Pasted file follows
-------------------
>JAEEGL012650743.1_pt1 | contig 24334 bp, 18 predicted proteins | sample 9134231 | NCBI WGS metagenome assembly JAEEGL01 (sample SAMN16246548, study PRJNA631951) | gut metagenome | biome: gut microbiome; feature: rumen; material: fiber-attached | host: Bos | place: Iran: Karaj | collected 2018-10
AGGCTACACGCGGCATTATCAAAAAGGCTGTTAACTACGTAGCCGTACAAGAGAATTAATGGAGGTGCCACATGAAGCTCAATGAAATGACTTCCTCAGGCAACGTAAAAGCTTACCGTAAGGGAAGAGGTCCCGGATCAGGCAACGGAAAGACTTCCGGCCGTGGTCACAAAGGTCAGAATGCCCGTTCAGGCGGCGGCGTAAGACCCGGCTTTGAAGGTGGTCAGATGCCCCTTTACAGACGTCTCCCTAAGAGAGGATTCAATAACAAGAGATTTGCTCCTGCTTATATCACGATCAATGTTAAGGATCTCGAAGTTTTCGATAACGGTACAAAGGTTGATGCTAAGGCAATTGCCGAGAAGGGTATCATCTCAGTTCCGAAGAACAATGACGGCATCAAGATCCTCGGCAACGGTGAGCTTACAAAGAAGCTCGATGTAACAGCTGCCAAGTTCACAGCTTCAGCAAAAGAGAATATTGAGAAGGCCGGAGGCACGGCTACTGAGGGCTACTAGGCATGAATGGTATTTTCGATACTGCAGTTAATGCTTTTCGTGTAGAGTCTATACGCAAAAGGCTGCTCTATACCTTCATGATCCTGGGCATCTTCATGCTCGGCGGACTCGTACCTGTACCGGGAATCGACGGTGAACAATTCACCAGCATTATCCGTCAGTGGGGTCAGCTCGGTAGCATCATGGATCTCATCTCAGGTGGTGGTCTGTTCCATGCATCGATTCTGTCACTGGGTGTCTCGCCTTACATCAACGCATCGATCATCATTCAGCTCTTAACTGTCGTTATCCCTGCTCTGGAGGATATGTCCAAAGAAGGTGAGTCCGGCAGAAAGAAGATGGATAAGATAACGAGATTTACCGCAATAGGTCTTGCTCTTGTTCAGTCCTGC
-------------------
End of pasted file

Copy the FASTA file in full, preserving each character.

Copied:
>JAEEGL012650743.1_pt1 | contig 24334 bp, 18 predicted proteins | sample 9134231 | NCBI WGS metagenome assembly JAEEGL01 (sample SAMN16246548, study PRJNA631951) | gut metagenome | biome: gut microbiome; feature: rumen; material: fiber-attached | host: Bos | place: Iran: Karaj | collected 2018-10
AGGCTACACGCGGCATTATCAAAAAGGCTGTTAACTACGTAGCCGTACAAGAGAATTAATGGAGGTGCCACATGAAGCTCAATGAAATGACTTCCTCAGGCAACGTAAAAGCTTACCGTAAGGGAAGAGGTCCCGGATCAGGCAACGGAAAGACTTCCGGCCGTGGTCACAAAGGTCAGAATGCCCGTTCAGGCGGCGGCGTAAGACCCGGCTTTGAAGGTGGTCAGATGCCCCTTTACAGACGTCTCCCTAAGAGAGGATTCAATAACAAGAGATTTGCTCCTGCTTATATCACGATCAATGTTAAGGATCTCGAAGTTTTCGATAACGGTACAAAGGTTGATGCTAAGGCAATTGCCGAGAAGGGTATCATCTCAGTTCCGAAGAACAATGACGGCATCAAGATCCTCGGCAACGGTGAGCTTACAAAGAAGCTCGATGTAACAGCTGCCAAGTTCACAGCTTCAGCAAAAGAGAATATTGAGAAGGCCGGAGGCACGGCTACTGAGGGCTACTAGGCATGAATGGTATTTTCGATACTGCAGTTAATGCTTTTCGTGTAGAGTCTATACGCAAAAGGCTGCTCTATACCTTCATGATCCTGGGCATCTTCATGCTCGGCGGACTCGTACCTGTACCGGGAATCGACGGTGAACAATTCACCAGCATTATCCGTCAGTGGGGTCAGCTCGGTAGCATCATGGATCTCATCTCAGGTGGTGGTCTGTTCCATGCATCGATTCTGTCACTGGGTGTCTCGCCTTACATCAACGCATCGATCATCATTCAGCTCTTAACTGTCGTTATCCCTGCTCTGGAGGATATGTCCAAAGAAGGTGAGTCCGGCAGAAAGAAGATGGATAAGATAACGAGATTTACCGCAATAGGTCTTGCTCTTGTTCAGTCCTGC